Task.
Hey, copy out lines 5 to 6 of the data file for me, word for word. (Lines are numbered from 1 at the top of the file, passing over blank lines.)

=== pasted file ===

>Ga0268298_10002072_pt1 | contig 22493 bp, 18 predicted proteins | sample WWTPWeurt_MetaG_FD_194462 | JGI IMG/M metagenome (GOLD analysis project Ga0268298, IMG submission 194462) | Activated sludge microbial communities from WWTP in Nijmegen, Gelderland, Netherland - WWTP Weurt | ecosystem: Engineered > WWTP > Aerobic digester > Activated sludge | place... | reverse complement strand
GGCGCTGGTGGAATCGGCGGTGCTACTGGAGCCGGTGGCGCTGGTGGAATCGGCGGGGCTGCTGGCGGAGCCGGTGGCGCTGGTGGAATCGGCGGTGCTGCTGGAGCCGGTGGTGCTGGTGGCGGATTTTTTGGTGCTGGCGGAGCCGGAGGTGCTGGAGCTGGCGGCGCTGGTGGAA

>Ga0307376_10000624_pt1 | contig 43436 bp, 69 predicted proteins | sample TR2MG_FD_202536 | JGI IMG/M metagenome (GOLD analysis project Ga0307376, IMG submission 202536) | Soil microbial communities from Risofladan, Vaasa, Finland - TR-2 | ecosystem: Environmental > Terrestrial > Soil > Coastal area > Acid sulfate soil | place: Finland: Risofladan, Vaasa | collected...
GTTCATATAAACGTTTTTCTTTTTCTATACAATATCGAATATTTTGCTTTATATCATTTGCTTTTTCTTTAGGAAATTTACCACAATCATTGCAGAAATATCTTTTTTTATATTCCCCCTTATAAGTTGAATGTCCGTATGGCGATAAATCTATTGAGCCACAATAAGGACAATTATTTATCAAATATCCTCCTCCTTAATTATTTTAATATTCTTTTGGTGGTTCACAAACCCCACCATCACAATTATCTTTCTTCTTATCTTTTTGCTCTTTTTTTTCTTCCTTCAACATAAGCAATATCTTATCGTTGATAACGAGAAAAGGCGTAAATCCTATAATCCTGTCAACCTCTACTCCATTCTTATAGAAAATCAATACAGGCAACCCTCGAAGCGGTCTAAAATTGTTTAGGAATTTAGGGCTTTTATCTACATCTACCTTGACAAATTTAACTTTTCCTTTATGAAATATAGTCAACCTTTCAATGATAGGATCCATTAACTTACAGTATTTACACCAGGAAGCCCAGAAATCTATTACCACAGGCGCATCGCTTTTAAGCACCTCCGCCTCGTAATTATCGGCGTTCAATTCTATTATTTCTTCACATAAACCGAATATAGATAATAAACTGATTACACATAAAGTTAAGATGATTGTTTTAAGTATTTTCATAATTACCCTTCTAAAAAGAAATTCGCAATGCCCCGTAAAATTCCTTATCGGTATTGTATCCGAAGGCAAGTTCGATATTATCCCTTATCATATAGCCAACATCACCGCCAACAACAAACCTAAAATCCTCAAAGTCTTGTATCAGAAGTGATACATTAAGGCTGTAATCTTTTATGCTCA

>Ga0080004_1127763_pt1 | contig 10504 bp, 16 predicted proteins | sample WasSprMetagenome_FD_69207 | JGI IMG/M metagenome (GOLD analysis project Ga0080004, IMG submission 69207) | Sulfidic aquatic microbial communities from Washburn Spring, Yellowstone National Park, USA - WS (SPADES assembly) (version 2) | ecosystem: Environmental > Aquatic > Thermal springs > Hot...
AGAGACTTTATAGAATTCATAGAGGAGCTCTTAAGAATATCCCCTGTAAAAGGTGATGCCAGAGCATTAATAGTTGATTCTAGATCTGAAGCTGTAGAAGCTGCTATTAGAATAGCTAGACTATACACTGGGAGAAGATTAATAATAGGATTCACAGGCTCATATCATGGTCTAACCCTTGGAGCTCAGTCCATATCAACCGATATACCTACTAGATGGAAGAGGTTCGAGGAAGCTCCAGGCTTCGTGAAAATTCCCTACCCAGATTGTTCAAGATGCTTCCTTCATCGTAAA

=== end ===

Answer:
>Ga0080004_1127763_pt1 | contig 10504 bp, 16 predicted proteins | sample WasSprMetagenome_FD_69207 | JGI IMG/M metagenome (GOLD analysis project Ga0080004, IMG submission 69207) | Sulfidic aquatic microbial communities from Washburn Spring, Yellowstone National Park, USA - WS (SPADES assembly) (version 2) | ecosystem: Environmental > Aquatic > Thermal springs > Hot...
AGAGACTTTATAGAATTCATAGAGGAGCTCTTAAGAATATCCCCTGTAAAAGGTGATGCCAGAGCATTAATAGTTGATTCTAGATCTGAAGCTGTAGAAGCTGCTATTAGAATAGCTAGACTATACACTGGGAGAAGATTAATAATAGGATTCACAGGCTCATATCATGGTCTAACCCTTGGAGCTCAGTCCATATCAACCGATATACCTACTAGATGGAAGAGGTTCGAGGAAGCTCCAGGCTTCGTGAAAATTCCCTACCCAGATTGTTCAAGATGCTTCCTTCATCGTAAA